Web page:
It’s more common to see peripheral changes. Organizations that originally spawned in response to the HIV/AIDS crisis during the late 1970s and 1980s have changed to an extent in response to advancements in treatment and survival rates in the ensuing years, she said.

The YMCA now goes by simply The Y, and even in the commercial sector, KFC is no longer Kentucky Fried Chicken. “Those more generic names provide greater opportunities for organizations to tinker at the margins without necessarily changing what they’re doing,” she said. March of Dimes dropped Birth Defects Foundation from its name years ago, instead focusing on “healthy babies.” That allowed the organization to stay somewhat connected to their previous purpose but also expand it, she said.

“The problem is, if you really want to make a significant change in mission, it’s almost as if you’re starting a new organization,” Grønbjerg said.

Sometimes transformations are brought on by new technology or changes in the environment. “Organizations have to become savvy at that new technology if they’re going to survive. If they don’t, they’ll just fade away,” she said.

Membership organizations are among those nonprofits that have faced challenges in recent years, Grønbjerg said. “The key factor is you have to expect every year you’re going to lose members,” she said, whether it’s because they die, get sick, move or simply lose interest. “You constantly have to be recruiting new members, very much like donors; you’re going to lose donors and you’re going to lose members,” she said.

“There’s a real tension there. This is where fraternal organizations have had a difficult time. They have become dominated by older people, by that same token, they become less attractive to younger people,” Grønbjerg said. People have a tendency to prefer groups that are somewhat similar to themselves, with similar values to communicate and understand. “Over time, that may be difficult to maintain,” she said. “Having some level of heterogeneity allows you to adjust with the times,” she added.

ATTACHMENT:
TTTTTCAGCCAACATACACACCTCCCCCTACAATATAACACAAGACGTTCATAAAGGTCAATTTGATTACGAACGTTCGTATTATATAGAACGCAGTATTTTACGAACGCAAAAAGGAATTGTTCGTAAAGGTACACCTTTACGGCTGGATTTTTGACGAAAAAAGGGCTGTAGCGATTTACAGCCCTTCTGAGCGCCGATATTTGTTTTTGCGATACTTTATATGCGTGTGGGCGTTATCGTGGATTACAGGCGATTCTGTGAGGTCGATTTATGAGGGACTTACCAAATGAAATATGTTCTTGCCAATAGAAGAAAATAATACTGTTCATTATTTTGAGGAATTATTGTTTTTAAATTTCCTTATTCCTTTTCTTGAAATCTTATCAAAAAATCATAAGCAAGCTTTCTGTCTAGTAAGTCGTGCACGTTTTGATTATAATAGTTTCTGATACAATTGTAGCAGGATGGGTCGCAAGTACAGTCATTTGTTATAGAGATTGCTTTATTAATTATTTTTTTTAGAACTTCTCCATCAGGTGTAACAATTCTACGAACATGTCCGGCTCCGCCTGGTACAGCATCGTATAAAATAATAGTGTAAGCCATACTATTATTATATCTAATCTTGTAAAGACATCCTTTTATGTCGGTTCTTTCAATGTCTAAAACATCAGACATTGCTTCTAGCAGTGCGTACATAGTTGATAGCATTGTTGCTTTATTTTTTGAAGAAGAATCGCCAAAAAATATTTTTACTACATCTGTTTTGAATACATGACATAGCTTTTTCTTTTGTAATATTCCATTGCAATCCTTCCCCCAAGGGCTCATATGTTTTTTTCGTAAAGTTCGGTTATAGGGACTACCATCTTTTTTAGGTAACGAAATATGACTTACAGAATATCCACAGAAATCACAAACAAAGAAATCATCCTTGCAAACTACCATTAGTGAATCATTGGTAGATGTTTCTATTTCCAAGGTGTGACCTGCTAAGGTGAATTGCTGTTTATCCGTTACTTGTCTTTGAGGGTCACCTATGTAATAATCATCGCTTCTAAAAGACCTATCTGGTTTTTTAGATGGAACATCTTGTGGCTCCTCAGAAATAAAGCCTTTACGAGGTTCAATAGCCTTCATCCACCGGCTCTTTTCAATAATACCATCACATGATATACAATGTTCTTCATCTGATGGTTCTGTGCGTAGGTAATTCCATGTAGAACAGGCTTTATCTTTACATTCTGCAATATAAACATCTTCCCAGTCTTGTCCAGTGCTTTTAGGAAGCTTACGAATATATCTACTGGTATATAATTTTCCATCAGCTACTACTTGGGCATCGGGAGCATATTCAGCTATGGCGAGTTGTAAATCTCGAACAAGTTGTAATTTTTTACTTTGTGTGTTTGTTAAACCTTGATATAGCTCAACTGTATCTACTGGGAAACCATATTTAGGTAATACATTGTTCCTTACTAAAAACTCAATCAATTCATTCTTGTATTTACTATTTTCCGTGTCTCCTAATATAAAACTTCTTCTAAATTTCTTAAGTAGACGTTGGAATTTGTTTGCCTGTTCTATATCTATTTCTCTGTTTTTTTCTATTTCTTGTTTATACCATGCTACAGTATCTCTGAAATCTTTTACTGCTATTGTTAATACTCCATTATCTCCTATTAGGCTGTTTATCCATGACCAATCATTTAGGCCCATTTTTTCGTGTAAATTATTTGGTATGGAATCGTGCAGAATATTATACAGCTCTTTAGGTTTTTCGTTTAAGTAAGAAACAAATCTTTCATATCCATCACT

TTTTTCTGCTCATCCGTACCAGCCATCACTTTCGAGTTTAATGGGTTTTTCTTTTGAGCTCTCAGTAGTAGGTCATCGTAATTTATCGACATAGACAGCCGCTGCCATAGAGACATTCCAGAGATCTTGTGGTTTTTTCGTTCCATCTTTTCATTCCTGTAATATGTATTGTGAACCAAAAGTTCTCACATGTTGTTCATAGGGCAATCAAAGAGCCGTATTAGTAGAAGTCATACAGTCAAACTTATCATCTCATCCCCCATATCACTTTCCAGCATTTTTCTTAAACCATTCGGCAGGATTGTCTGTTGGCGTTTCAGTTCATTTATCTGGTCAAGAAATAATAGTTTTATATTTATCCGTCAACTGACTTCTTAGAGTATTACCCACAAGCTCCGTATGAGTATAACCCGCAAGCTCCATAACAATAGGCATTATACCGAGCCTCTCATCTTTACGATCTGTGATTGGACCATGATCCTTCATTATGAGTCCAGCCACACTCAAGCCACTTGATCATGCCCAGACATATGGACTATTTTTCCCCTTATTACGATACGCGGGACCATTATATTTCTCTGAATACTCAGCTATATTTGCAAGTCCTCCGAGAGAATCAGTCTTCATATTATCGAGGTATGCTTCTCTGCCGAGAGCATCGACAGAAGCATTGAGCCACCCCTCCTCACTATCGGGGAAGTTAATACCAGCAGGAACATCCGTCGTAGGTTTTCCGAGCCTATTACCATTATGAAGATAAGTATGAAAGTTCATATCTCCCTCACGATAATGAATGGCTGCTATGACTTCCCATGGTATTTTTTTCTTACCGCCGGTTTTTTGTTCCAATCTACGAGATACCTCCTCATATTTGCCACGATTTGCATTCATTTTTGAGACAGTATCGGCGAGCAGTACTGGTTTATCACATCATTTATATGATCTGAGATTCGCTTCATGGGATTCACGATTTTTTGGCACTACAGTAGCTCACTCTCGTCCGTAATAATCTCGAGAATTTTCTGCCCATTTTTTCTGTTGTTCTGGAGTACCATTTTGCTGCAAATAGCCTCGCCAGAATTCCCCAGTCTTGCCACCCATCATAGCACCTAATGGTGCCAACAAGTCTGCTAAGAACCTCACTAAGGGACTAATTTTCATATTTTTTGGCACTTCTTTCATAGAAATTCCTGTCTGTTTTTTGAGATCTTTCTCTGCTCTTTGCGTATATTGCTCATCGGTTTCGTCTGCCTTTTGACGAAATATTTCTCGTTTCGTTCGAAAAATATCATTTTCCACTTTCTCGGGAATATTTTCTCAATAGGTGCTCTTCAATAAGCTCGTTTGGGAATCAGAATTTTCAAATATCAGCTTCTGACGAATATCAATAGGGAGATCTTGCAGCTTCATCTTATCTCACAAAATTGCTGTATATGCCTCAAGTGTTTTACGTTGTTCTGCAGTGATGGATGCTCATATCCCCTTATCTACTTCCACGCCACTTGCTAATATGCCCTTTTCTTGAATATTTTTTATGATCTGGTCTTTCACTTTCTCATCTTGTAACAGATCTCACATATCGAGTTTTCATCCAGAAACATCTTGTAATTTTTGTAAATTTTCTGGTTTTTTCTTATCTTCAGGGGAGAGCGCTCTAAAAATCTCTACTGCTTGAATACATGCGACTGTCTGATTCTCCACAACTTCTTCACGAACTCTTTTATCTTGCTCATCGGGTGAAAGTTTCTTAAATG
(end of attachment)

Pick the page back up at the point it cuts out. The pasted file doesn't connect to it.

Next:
“It’s pretty universal that people want babies to be born healthy,” Stewart said. But people don’t realize the bigger problem, she added, including 380,000 babies born too sick or too soon, and another 120,000 born with birth defects, often because they’re premature.

“We think we have a compelling story to be told, what it means to have a world in which all babies can be born healthy, and that’s especially true in communities of color,” Stewart said. Among industrialized nations of the world, the United States has some of the worst rates of premature births, infant mortality, and maternal mortality. “That’s where March of Dimes fits, to understand these issues and what’s at stake.”